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Light pen

From Wikipedia, the free encyclopedia

Photo of the Hypertext Editing System (HES) console in use at Brown University, circa October 1969. The photo shows HES on an IBM 2250 Mod 4 display station, including lightpen and programmed function keyboard, channel coupled to Brown's IBM 360 mainframe.

A light pen is a computer input device in the form of a light-sensitive wand used in conjunction with a computer's cathode-ray tube (CRT) display.

It allows the user to point to displayed objects or draw on the screen in a similar way to a touchscreen but with greater positional accuracy. A light pen can work with any CRT-based display, but its ability to be used with LCDs was unclear (though Toshiba and Hitachi displayed a similar idea at the "Display 2006" show in Japan[1]).

A light pen detects changes in brightness of nearby screen pixels when scanned by cathode-ray tube electron beam and communicates the timing of this event to the computer. Since a CRT scans the entire screen one pixel at a time, the computer can keep track of the expected time of scanning various locations on screen by the beam and infer the pen's position from the latest time stamps.



The first light pen, at this time still called "light gun", was created around 1951–1955 as part of the Whirlwind I project at MIT, where it was used to select discrete symbols on the screen,[2][3][4][5] and later at the SAGE project, where it was used for tactical real-time-control of a radar-networked airspace.[3]

One of the first more widely deployed uses was in the Situation Display consoles of the AN/FSQ-7 for military airspace surveillance. This is not very surprising, given its relationship with the Whirlwind projects. See Semi-Automatic Ground Environment for more details.

During the 1960s, light pens were common on graphics terminals such as the IBM 2250 and were also available for the IBM 3270 text-only terminal.

The first nonlinear editor, the CMX 600 was controlled by a light pen, where operator clicked symbols superimposed on edited footage.

Light pen usage was expanded in the early 1980s to music workstations such as the Fairlight CMI and personal computers such as the BBC Micro and Holborn 9100. IBM PC-compatible MDA (only early versions),[6] CGA,[6] HGC[7] (including HGC+[8] and InColor[9]) and some EGA graphics cards also featured a connector compatible with a light pen, as did early Tandy 1000 computers,[notes 1] the Thomson MO5 computer family, the Amiga,[10] Atari 8-bit, Commodore 8-bit, some MSX computers[11] and Amstrad PCW home computers. For the MSX computers, Sanyo produced a light pen interface cartridge.[12]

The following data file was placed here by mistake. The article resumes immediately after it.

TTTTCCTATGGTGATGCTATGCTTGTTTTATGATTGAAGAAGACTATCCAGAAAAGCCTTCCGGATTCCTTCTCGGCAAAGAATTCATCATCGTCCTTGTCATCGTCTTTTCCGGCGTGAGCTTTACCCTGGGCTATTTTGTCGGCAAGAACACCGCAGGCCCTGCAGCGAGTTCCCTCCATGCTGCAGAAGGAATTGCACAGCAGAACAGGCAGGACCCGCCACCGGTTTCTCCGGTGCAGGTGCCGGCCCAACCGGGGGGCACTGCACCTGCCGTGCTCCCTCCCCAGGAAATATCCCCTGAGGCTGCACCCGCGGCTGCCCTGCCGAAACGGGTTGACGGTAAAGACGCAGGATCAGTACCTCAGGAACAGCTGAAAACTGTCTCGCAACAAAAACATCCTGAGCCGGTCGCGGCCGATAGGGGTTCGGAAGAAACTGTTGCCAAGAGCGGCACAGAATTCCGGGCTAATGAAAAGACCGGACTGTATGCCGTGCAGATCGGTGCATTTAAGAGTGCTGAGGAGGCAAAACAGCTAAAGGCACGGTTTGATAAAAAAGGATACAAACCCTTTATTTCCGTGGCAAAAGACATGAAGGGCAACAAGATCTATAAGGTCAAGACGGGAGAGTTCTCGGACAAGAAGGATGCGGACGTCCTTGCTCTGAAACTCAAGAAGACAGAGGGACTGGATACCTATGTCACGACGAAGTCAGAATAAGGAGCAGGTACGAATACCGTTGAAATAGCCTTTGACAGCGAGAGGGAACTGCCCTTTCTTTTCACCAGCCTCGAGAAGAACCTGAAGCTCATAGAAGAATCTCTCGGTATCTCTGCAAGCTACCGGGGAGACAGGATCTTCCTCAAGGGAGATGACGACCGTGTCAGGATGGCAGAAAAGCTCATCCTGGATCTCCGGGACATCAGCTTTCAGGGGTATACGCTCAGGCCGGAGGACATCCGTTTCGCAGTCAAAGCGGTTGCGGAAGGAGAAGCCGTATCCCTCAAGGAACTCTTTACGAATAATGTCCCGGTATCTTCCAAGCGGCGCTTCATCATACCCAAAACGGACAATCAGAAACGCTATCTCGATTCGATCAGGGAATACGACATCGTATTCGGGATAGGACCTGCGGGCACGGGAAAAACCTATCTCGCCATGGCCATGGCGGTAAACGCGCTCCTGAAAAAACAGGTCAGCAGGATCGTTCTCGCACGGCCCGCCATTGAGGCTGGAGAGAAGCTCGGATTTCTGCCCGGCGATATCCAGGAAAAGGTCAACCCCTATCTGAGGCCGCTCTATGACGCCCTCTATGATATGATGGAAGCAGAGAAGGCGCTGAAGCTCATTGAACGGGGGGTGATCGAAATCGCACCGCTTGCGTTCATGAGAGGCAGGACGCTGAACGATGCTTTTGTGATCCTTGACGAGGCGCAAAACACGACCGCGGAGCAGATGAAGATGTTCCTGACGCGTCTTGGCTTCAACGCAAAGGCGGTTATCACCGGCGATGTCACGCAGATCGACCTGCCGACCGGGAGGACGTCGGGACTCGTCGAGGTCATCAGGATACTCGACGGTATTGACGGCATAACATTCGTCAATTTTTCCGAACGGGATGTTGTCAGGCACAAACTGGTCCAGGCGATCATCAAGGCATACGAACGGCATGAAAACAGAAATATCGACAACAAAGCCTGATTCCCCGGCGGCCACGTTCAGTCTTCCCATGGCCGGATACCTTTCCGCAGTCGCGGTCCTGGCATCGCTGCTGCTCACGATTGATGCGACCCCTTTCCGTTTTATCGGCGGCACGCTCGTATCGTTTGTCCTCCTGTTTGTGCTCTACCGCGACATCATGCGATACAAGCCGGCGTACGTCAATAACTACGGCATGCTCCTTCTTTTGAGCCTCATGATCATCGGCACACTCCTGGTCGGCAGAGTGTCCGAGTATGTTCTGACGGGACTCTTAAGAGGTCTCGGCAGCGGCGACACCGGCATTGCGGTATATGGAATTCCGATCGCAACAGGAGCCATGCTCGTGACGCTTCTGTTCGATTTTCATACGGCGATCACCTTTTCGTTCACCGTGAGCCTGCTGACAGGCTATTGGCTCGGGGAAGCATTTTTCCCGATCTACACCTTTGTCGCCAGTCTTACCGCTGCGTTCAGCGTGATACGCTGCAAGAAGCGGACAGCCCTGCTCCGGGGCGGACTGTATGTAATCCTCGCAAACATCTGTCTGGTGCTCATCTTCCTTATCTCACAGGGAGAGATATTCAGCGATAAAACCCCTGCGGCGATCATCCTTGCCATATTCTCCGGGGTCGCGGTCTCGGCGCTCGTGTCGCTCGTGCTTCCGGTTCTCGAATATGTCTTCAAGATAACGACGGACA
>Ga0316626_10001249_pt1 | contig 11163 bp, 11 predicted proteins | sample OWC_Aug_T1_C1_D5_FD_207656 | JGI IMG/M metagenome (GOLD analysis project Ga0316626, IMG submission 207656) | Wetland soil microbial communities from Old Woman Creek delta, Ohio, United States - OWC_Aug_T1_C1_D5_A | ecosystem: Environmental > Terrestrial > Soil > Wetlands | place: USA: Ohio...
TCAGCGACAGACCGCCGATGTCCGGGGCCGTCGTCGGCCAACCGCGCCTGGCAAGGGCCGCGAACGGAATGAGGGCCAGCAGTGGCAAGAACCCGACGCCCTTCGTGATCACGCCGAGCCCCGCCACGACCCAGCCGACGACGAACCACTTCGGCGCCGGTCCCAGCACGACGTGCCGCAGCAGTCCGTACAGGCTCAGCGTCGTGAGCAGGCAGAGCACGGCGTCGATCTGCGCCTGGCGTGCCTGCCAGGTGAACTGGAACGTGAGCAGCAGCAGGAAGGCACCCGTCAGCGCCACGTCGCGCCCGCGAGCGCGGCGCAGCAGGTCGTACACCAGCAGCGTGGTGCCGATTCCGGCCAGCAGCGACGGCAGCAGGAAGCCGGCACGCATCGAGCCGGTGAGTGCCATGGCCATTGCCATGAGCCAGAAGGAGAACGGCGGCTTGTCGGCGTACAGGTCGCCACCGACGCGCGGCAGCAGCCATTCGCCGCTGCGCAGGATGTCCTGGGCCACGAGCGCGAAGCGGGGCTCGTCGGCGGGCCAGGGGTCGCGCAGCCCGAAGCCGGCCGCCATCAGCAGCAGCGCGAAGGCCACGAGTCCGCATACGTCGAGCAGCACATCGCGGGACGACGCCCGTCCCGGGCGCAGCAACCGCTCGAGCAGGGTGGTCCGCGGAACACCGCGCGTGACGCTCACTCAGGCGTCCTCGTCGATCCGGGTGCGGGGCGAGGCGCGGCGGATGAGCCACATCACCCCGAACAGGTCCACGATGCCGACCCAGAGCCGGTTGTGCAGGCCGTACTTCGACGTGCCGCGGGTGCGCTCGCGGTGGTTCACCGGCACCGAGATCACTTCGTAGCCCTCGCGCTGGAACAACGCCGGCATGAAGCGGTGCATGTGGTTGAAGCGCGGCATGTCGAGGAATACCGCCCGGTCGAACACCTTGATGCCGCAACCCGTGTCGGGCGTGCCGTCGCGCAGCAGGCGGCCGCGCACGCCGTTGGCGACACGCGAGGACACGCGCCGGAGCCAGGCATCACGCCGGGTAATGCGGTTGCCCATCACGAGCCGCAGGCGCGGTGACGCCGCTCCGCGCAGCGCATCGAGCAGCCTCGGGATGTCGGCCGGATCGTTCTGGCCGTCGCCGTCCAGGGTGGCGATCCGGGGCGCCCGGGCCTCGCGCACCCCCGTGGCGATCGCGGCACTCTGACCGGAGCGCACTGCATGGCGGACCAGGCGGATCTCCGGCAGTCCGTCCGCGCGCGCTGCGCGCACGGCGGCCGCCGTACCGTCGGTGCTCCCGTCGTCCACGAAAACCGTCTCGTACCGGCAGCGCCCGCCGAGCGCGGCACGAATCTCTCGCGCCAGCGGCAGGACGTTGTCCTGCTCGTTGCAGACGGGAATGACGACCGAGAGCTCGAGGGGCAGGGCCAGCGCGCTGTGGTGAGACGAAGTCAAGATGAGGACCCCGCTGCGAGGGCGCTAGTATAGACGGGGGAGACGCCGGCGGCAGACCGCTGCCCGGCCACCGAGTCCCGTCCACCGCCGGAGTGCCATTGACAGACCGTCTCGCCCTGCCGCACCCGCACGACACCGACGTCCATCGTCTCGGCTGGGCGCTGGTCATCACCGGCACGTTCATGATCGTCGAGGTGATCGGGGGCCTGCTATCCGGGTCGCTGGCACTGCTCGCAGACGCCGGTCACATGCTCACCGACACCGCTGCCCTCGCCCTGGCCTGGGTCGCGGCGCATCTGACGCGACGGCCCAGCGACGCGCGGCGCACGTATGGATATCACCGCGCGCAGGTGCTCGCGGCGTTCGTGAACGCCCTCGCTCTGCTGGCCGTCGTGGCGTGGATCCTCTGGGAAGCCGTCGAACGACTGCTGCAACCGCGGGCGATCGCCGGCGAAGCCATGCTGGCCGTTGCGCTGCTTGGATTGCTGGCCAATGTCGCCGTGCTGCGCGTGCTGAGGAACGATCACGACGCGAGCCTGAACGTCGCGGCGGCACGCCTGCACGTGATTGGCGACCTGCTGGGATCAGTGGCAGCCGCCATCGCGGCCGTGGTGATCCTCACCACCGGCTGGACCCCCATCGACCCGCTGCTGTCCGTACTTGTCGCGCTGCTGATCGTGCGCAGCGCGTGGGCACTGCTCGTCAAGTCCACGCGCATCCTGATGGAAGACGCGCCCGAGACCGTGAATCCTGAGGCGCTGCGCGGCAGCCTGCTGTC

Because the user was required to hold their arm in front of the screen for long periods of time (potentially causing "gorilla arm") or to use a desk that tilts the monitor, the light pen fell out of use as a general-purpose input device.[citation needed] Light pen was also perceived as working well only on displays with low persistence, which tend to flicker.[13]

See also



  1. ^ For example, the Tandy 1000 SX has a DE-9 light pen connector on the rear panel; on the later-introduced Tandy 1000 TX, this light pen interface has been replaced with a serial port using the same connector in the same location.


  1. ^ "Slashphone Article". 2006-04-20. Archived from the original on 2008-11-20. Retrieved 2008-11-12.
  2. ^ Everett, Robert Rivers [in German] (1980). "Whirlwind". In Metropolis, Nicholas Constantine; et al. (eds.). A History of Computing in the Twentieth Century. p. 375.
  3. ^ a b Roch, Axel [at Wikidata]. "2. Lightpen and Joystick". Fire-Control and Human-Computer Interaction: Towards a History of the Computer Mouse (1940–1965) (PDF). Mindell, David. Massachusetts Institute of Technology, Program in Science, Technology, and Society. pp. 2–3 [2]. Archived (PDF) from the original on 2021-06-28. Retrieved 2021-08-24. (1+10 pages) (NB. This is based on an earlier German article published in 1996 in Lab. Jahrbuch 1995/1996 für Künste und Apparate (350 pages) by Kunsthochschule für Medien Köln mit dem Verein der Freunde der Kunsthochschule für Medien Köln; Verlag der Buchhandlung Walther König [de] in Cologne, Germany. ISBN 3-88375-245-2.)
  4. ^ "A Critical History of Computer Graphics and Animation". Archived from the original on 2009-05-05. Retrieved 2009-05-04.
  5. ^ "The Computer Desktop Encyclopedia (entry for Light Pen)". Retrieved 2009-05-04.
  6. ^ a b Kosmic, Raymond "Ray", ed. (2023) [2013]. "IBM 5150 - Early Versions: Early Cards - Monochrome Display and Printer Adapter (MDA)". minuszerodegrees.net. Archived from the original on 2023-12-04. Retrieved 2023-12-04.
  7. ^ Elliott, John C. (2020-06-08). "Monochrome Display Adapter: Notes". Seasip.info. Archived from the original on 2023-09-20. Retrieved 2016-11-23.
  8. ^ Elliott, John C. (2012-08-09). "Hercules Graphics Card Plus: Notes". Seasip.info. Archived from the original on 2016-11-23. Retrieved 2016-11-23.
  9. ^ Elliott, John C. (2012-08-05). "Hercules InColor Card: Notes". Seasip.info. Archived from the original on 2016-11-23. Retrieved 2016-11-23.
  10. ^ "2. Amiga joystick extensions". The Linux Kernel documentation. Archived from the original on 2022-12-12. Retrieved 2022-12-12.
  11. ^ "MSX Wiki (entry for Light Pen)". Retrieved 2019-05-16.
  12. ^ "Sanyo - MLP-01 | Generation MSX".
  13. ^ Norton, Peter (1983). "8. Video Access, part 1: Characters". In Culverwell, David T. (ed.). Inside the IBM PC: access to advanced features and programming. Bowie, Maryland, USA: Brady. p. 164. ISBN 0-89303556-4. The light pen isn't one of the more popular options for the IBM/PC. […] The light pen is in a kind of a bind — it can only be used with a display which has a very low persistance. […] But that kind of display screen tends to flicker to the eye. So a good display for the eye can't use a light pen, and a light pen display is harder on the eye. […]